Kenya becomes a British protectorate. [1]


Land regulations enable white settlers to expropriate much of the indigenous peoples' fertile land in the highlands. [1]


The British colonial administration institutes policies thwarting Africans from owning land in the Rift Valley area. The creation of the "White Highlands" displaces thousands of African nomadic groups (the Kalenjin, Maasai, Samburu, and Turkana) who lived in the area. While the colonial settlers oust these pastoralists who are unfit for providing agricultural labour, they recruit cheap labour from the neighboring areas (now Central, Nyanza and Western Provinces). Thousands of Kikuyu, Kisii, Luhya, and Luo squatters are brought into the Rift Valley area in the early 1900s. [1]


European and Indian settlers make political claims. African political activity begins to be organized, especially among the Kikuyu in Nairobi and among the Luo. [1]


The British colonial administration attempts to curb European and Indian aspirations for internal self-government. [1]


Local native councils are introduced. [1]


Jomo Kenyatta, a leader of the Kikuyu Central Association, goes to the Colonial Office in London to present the Kikuyu's land claims. [1]


The colonial regime settles over 4,000 Kikuyu squatters on the areas (including Olenguruone, now in the Nakuru District) which had originally belonged to the Maasai. [1]


For the first time, an African is appointed to a position in the Legislative Assembly. The Kikuyu-led Kenya African Union (KAU), the first nationalist movement, is established. The Kikuyu had been the most politically organized group for over 20 years. [1]


Jomo Kenyatta returns to Kenya and becomes President of the KAU. Rising population, land shortages, erosion, urban unemployment, and increasing discontent with white settlers' "apartheid" attitude had led many Africans to increase anti-colonial nationalistic activities. [1]


A terrorist campaign is launched by the Mau Mau, a secret society consisting primarily of Kikuyu. It is both a civil war among the Kikuyu and a challenge to colonial authority. The British impose a state of emergency and brutally suppress the Mau Mau, killing about 13,000 Africans and relocating more than 100,000 Kikuyu under harsh conditions. [1]


October - Britain declares state of emergency in colony of Kenya. British forces conduct human rights atrocities, establish Nazi-style concentration camps and ‘resettle’ hundreds of thousands of people in ‘protected villages’. Around 150,000 Africans die. [2] [5] [6]


KAU is banned and Kenyatta jailed for seven years for his alleged involvement in the Mau Mau rebellion. [1] [2]


The Mau Mau uprising is defeated, but ultimately it helps bring about Kenyan independence in 1963. [1]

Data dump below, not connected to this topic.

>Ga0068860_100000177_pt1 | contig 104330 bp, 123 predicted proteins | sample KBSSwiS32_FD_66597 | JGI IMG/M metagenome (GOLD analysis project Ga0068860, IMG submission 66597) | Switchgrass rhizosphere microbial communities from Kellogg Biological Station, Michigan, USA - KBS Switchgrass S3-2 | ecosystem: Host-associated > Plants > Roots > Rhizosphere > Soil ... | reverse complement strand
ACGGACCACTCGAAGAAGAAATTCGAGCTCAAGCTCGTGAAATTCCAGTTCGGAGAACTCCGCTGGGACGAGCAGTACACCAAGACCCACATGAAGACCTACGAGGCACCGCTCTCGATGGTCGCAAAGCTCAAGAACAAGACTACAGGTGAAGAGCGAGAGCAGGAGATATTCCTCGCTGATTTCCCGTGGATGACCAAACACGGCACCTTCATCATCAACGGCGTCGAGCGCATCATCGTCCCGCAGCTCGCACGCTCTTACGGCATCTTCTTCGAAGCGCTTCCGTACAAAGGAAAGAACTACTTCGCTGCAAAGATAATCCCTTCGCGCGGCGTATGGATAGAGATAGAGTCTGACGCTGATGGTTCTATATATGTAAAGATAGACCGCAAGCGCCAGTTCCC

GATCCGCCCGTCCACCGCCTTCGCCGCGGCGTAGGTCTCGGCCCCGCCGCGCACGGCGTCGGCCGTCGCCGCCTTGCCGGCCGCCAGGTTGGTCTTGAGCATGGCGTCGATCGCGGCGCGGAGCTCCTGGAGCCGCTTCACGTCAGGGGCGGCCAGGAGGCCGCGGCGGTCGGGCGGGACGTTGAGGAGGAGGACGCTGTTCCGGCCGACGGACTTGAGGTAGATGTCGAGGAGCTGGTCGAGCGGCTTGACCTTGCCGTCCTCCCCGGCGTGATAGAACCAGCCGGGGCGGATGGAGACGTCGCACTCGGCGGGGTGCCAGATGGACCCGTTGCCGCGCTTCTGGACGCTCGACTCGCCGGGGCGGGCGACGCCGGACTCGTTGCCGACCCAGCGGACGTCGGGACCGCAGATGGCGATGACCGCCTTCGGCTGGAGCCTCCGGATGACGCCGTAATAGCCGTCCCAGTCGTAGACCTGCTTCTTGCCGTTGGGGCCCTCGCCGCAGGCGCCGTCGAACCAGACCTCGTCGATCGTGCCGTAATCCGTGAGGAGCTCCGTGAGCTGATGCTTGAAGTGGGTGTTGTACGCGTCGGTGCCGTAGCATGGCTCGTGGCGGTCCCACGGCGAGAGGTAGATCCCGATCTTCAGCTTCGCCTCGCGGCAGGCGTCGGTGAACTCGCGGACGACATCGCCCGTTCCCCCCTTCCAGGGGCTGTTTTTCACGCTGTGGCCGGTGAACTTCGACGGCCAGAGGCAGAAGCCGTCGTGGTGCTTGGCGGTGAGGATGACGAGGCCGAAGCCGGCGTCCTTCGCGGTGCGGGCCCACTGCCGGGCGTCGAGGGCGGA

Africans members are elected to the legislative council on a limited franchise. [1]


The state of emergency imposed in 1952 is lifted. The British agree to set a date for the transition to majority rule. The Kenya African National Union (KANU), a descendant of KAU, is formed. The KANU (led by Kenyatta, Oginga Odinga, and Tom Mboya) is formed by the country's two largest ethnic groups, the Kikuyu and Luo. [1]


Kenyatta is released from detention. The British are forced to introduce a new policy which allows Africans to buy and farm the White Highlands. Kenya's first pre-independence general elections are held. The KANU defeat the Kenya African Democratic Union (KADU). The KADU (led by Masinde Muliro, Daniel arap Moi, and Ronald Ngala) represents smaller and less advantaged ethnic groups of the Great Rift Valley and coastal areas, including the Kalenjin. The KADU advocated Majimboism (regionalism in Swahili) which would create ethnic-based, semi-autonomous regions. [1]

The KADU had been formed with the covert assistance of the British government and British businesses, in an effort to get a more 'moderate' government after independence. The British stopped supporting it when they saw it could not beat the KANU. [2]

By selling at a high price the land previously seized by the settlers, not only do the settlers make a great deal of money, but it is ensured that the land passes into the hands of a either wealthy individuals who will protect European business interests or people trapped by the debts they incure in borrowing money to buy the land. [2]


December - The constitution sets up a multi-party system. Three political parties, the KANU, KADU, and the African People's Party (APP), contest the second general elections. The KANU win and Majimboism is abandoned. [1]

December 12 - Kenya becomes independent. Kenyatta becomes Prime Minister and begins to consolidate his broad coalition by recruiting members from diverse ethnic groups and ideological factions. [1]


December - The Republic of Kenya is declared and Kenyatta becomes President. He handpicks Oginga Odinga (from a radical faction of the KANU) as a Luo Vice President. A conflict within the KADU between Luhya and Kalenjin over the land in the Great Rift Valley takes place. Kenyatta resolves the conflict in favor of the Kalenjin under the condition of the merger. Following the relatively voluntary dissolution of the KADU and the APP, the ruling KANU become the sole legal party and regional powers are abolished. The absorption of KADU reinforces the conservative faction in KANU. [1]

Between 1964 and 1978, President Kenyatta is twice re-elected and the Kikuyu disproportionally hold political positions. The Kikuyu obtain large tracts of the fertile land in the process of the Africanization of the former White Highlands to the cost of other groups, including the Kalenjin. Many Kikuyu believe that they have suffered the most during the colonial period and therefore they should benefit the most from independence. In the meantime, the Kalenjin turn westward against the Luhya. [1]